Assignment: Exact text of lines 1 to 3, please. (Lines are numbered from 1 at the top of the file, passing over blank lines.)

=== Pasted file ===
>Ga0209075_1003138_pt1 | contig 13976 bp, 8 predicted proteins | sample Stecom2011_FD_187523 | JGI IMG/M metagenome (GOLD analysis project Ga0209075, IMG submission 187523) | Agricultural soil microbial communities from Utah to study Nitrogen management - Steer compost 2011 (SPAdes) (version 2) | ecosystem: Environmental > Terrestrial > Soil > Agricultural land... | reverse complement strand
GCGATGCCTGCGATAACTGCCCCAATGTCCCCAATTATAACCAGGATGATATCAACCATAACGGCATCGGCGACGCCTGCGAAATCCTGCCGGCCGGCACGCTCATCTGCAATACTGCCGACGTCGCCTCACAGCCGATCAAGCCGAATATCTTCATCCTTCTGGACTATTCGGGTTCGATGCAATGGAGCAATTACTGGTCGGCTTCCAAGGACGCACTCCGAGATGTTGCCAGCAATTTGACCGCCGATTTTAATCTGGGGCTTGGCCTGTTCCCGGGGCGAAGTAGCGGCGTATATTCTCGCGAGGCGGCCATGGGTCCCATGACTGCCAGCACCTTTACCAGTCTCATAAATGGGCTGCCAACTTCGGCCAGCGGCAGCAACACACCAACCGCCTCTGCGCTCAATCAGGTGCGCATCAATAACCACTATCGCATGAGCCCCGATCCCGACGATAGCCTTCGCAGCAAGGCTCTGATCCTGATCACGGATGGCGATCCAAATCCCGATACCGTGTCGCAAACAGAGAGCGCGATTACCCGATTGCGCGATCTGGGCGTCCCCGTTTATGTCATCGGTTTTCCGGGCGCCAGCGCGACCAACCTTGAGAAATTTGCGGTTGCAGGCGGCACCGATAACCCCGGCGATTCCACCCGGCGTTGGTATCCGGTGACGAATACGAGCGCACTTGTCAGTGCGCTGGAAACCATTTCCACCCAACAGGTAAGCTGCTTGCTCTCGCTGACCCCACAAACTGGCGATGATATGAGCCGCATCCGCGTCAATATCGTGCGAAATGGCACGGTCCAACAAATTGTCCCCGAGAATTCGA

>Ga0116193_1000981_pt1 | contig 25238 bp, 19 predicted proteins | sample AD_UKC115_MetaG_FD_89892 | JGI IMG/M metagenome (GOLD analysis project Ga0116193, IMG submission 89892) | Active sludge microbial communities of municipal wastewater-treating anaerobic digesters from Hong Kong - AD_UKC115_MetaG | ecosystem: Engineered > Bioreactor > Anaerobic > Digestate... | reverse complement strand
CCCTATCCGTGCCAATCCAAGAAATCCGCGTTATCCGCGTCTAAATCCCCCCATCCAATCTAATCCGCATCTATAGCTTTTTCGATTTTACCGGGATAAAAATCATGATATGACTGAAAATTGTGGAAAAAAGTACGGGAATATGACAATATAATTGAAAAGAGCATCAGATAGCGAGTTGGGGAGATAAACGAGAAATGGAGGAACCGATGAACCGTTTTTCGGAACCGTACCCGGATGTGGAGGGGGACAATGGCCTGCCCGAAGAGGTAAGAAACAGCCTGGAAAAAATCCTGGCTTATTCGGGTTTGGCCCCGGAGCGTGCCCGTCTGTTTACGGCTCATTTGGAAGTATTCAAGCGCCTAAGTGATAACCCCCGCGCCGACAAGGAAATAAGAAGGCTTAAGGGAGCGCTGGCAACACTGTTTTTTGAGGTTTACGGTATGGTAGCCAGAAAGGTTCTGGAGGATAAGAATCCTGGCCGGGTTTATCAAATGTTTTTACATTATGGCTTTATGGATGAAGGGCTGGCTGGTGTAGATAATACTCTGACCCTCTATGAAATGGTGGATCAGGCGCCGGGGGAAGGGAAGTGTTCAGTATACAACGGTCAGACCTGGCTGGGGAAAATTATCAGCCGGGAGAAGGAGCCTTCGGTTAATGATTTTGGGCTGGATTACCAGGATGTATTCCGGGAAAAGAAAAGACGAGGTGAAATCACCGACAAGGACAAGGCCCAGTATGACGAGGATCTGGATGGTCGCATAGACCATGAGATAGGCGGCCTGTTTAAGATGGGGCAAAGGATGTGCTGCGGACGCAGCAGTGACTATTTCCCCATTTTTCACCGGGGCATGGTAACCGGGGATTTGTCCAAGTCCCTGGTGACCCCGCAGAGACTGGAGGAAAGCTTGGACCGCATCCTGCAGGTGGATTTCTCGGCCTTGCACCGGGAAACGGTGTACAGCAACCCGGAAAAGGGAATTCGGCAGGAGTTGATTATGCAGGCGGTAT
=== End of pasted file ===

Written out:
>Ga0209075_1003138_pt1 | contig 13976 bp, 8 predicted proteins | sample Stecom2011_FD_187523 | JGI IMG/M metagenome (GOLD analysis project Ga0209075, IMG submission 187523) | Agricultural soil microbial communities from Utah to study Nitrogen management - Steer compost 2011 (SPAdes) (version 2) | ecosystem: Environmental > Terrestrial > Soil > Agricultural land... | reverse complement strand
GCGATGCCTGCGATAACTGCCCCAATGTCCCCAATTATAACCAGGATGATATCAACCATAACGGCATCGGCGACGCCTGCGAAATCCTGCCGGCCGGCACGCTCATCTGCAATACTGCCGACGTCGCCTCACAGCCGATCAAGCCGAATATCTTCATCCTTCTGGACTATTCGGGTTCGATGCAATGGAGCAATTACTGGTCGGCTTCCAAGGACGCACTCCGAGATGTTGCCAGCAATTTGACCGCCGATTTTAATCTGGGGCTTGGCCTGTTCCCGGGGCGAAGTAGCGGCGTATATTCTCGCGAGGCGGCCATGGGTCCCATGACTGCCAGCACCTTTACCAGTCTCATAAATGGGCTGCCAACTTCGGCCAGCGGCAGCAACACACCAACCGCCTCTGCGCTCAATCAGGTGCGCATCAATAACCACTATCGCATGAGCCCCGATCCCGACGATAGCCTTCGCAGCAAGGCTCTGATCCTGATCACGGATGGCGATCCAAATCCCGATACCGTGTCGCAAACAGAGAGCGCGATTACCCGATTGCGCGATCTGGGCGTCCCCGTTTATGTCATCGGTTTTCCGGGCGCCAGCGCGACCAACCTTGAGAAATTTGCGGTTGCAGGCGGCACCGATAACCCCGGCGATTCCACCCGGCGTTGGTATCCGGTGACGAATACGAGCGCACTTGTCAGTGCGCTGGAAACCATTTCCACCCAACAGGTAAGCTGCTTGCTCTCGCTGACCCCACAAACTGGCGATGATATGAGCCGCATCCGCGTCAATATCGTGCGAAATGGCACGGTCCAACAAATTGTCCCCGAGAATTCGA

>Ga0116193_1000981_pt1 | contig 25238 bp, 19 predicted proteins | sample AD_UKC115_MetaG_FD_89892 | JGI IMG/M metagenome (GOLD analysis project Ga0116193, IMG submission 89892) | Active sludge microbial communities of municipal wastewater-treating anaerobic digesters from Hong Kong - AD_UKC115_MetaG | ecosystem: Engineered > Bioreactor > Anaerobic > Digestate... | reverse complement strand